February 19, 2004 |
A South Jersey man's apparent plot to seek revenge against a former boss and another person instead brought him in handcuffs to federal court yesterday to face charges of sending letters threatening suicide-bomb attacks and harm to President Bush. One of the letters contained a teaspoonful of baking soda, prompting officials to evacuate 300 workers and decontaminate 40 people at a magazine-subscription processing firm in Iowa on Monday. Assistant U.S. Attorney R. Stephen Stigall asked that bail be set at $50,000 for Rafael Santiago of Vineland, saying officials did not believe the former hotel worker posed an actual threat.
February 11, 2002
I'D LIKE TO PUBLICLY thank Mr. J. Edward King. I don't know his address, but believe him to be a Philadelphian, perhaps an airport worker. In January, I had a connecting flight through Philadelphia International. Attempting to board my flight, I discovered my driver's license missing. Fortunately, I had other ID with me, but assumed that the license card was gone forever. A few days ago, an envelope arrived with the ID and a kind note from Mr. King hoping I hadn't been inconvenienced.
July 8, 1997 |
A 29-year-old South Jersey woman who was badly injured in November by a mail bomb filed a $1 million lawsuit yesterday against the United States government for accepting the package, which did not have a return address. Tracey Ridgway Elliott, of Bridgeton, Cumberland County, suffered shrapnel wounds and burns to her face, arms, leg and chest from the explosion in the rural community of Fairton on Nov. 16, 1996. She had picked up her mail from the small brick post office and carried it to her car. The package detonated, investigators said, when she opened it while inside the vehicle.
May 18, 2011 |
The Chester County district attorney said Tuesday that his office was investigating possible election fraud after receiving complaints from citizens and county Republican and Democratic leaders about an anonymous mailing sent to voters last week. The letter, which sharply criticized District Judge Rita A. Arnold, was sent to registered Democrats and Republicans in District 15-2-06, where Arnold was seeking reelection against Don Skomsky, said District Attorney Joseph W. Carroll.
July 19, 2006
ON A RECENT weekend, I visited the Showboat in Atlantic City, and, while there, lost my driver's license. After many attempts in trying to get assistance from the Showboat (I mainly received the attention of a very caring cleaning person, Maria, who refused compensation for sifting through trash bags), the result at that time did not look good. For two days, I was stressed out about the loss of this license and continually called the Showboat to inquire as to the fate of my license.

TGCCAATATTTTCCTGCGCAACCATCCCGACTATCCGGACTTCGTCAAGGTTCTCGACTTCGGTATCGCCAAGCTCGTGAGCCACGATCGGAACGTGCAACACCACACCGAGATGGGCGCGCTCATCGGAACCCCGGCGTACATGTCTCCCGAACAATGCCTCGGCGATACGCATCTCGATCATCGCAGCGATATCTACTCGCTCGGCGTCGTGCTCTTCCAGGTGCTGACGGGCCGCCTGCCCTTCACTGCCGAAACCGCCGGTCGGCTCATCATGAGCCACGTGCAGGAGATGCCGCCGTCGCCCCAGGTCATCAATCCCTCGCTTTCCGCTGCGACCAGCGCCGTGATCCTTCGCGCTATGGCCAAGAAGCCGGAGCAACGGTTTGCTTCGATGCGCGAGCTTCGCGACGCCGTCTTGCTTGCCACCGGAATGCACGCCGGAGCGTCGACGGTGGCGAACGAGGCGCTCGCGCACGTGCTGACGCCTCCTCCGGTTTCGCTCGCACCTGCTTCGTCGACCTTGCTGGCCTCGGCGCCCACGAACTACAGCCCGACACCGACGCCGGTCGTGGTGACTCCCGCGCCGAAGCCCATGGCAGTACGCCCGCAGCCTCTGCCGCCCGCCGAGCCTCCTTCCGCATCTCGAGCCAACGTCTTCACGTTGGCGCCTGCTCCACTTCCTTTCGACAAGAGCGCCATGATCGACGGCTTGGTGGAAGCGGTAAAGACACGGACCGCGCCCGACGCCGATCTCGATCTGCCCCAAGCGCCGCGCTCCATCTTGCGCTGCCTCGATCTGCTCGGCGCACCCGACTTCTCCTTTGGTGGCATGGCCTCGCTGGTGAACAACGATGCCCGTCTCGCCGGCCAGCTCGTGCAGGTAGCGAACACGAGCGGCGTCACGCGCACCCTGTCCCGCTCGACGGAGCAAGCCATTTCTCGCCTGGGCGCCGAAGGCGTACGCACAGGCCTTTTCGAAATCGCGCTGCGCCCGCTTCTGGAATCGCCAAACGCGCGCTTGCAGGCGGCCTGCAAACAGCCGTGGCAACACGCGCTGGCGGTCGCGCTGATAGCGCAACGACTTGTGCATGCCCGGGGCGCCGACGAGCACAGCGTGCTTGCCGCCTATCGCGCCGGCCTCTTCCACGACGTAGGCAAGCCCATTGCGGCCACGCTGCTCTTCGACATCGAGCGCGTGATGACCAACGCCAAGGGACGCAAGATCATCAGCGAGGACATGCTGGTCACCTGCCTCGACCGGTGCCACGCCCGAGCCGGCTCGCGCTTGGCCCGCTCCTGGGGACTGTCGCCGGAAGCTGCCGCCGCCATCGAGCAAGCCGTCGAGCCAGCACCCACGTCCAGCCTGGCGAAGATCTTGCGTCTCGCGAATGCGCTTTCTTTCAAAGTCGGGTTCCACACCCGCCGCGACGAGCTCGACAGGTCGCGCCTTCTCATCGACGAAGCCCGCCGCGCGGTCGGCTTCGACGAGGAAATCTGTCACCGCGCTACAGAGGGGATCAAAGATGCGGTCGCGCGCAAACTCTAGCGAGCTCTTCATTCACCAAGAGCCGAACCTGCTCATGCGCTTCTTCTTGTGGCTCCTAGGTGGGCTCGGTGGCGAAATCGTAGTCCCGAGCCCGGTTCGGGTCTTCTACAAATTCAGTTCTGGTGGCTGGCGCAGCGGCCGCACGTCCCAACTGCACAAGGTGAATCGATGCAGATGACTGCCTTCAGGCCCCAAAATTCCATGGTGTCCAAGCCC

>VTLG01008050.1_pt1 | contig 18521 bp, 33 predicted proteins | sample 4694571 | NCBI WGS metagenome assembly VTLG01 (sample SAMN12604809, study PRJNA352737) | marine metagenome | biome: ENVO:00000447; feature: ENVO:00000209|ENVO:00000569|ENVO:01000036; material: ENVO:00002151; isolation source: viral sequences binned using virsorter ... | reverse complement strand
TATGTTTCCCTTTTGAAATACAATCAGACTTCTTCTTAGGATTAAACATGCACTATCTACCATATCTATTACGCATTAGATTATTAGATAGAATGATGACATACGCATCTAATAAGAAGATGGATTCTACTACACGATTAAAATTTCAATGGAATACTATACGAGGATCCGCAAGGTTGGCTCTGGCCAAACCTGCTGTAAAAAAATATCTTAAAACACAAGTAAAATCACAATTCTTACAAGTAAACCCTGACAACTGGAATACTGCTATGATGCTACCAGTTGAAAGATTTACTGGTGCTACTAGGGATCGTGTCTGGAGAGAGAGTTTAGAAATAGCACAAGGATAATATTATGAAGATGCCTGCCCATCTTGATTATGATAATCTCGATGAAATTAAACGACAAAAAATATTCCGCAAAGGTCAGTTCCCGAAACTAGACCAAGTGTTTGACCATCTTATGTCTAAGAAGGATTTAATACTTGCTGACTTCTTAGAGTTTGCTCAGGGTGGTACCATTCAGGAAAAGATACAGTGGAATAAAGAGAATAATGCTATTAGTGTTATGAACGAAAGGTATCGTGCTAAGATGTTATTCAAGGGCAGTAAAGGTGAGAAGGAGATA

December 22, 2012
By Susan FitzGerald I start my Christmas cards early because it's my annual chance to spend time with my address book. This year, when I pulled out the tattered book, I calculated its age as almost 39. The address book was a high school graduation gift, and at the time I marveled at how cool it was. Forget traditional brown: My book was pinkish-red, skinny, and a foot long. Paging through the book is like revisiting key moments of my life. Even the handwriting speaks to various stages.
January 17, 1988 |
State Rep. Jon D. Fox has said he planned to talk with federal lawmakers about placing curbs on sexually oriented mail such as the pink cards that have prompted thousands of residents to complain to post offices. Fox said last week that he would talk with Sens. Arlen Specter and John Heinz about proposing federal legislation that would restrict the use of the third-class bulk-rate permit to what he said were legitimate businesses. "There is nothing legitimate in these mailings to consenting adults because minors can open the letters and make the phone calls, despite warnings," said Fox, a Montgomery County Republican.
May 6, 1990 |
Late one sunny morning in the crowded and polluted steaminess of Venezuela's capital city, I set out for the post office with two letters and a small package tucked under my arm. The letters were to friends back home whom I had not seen since embarking on a 10-week trip south of the border. The package was neatly wrapped and addressed to my home in Missouri, and contained a few books, cassettes and clothes - things I'd decided I could do without. Caracas' modern subway carried me to the Capitolio stop, a few blocks from the main post office.
December 23, 1988 |
So you're late, seriously late, with everything related to Christmas. The holiday cards? Well, the cards are still stacked on the kitchen table, gathering dust and food stains. Finally, guilt and responsibility strike at the same time. In five minutes flat, you address the envelopes in your best doctor's scrawl, fudge the ZIP codes, write "me" for the return address, slap on some stamps and dump them in the corner mailbox - knowing that, hey, if they don't get there, you'll just blame it on the post office.
March 22, 2013
HASTINGS, MICH. - A burglar expressing guilt about stealing $800 from a western Michigan store three decades ago has repaid the money, plus some interest. The anonymous thief sent a note and $1,200 in $100 bills to the Barry County sheriff's department in Hastings, and the mailing arrived this week, a local TV station reported. The writer admitted that he had broken into the Middle Mart in Thornapple Township, near Grand Rapids, about 30 years ago. In a letter packed with emotion and spelling errors, the writer asks for "help in locating a man" to whom the writer owes the money.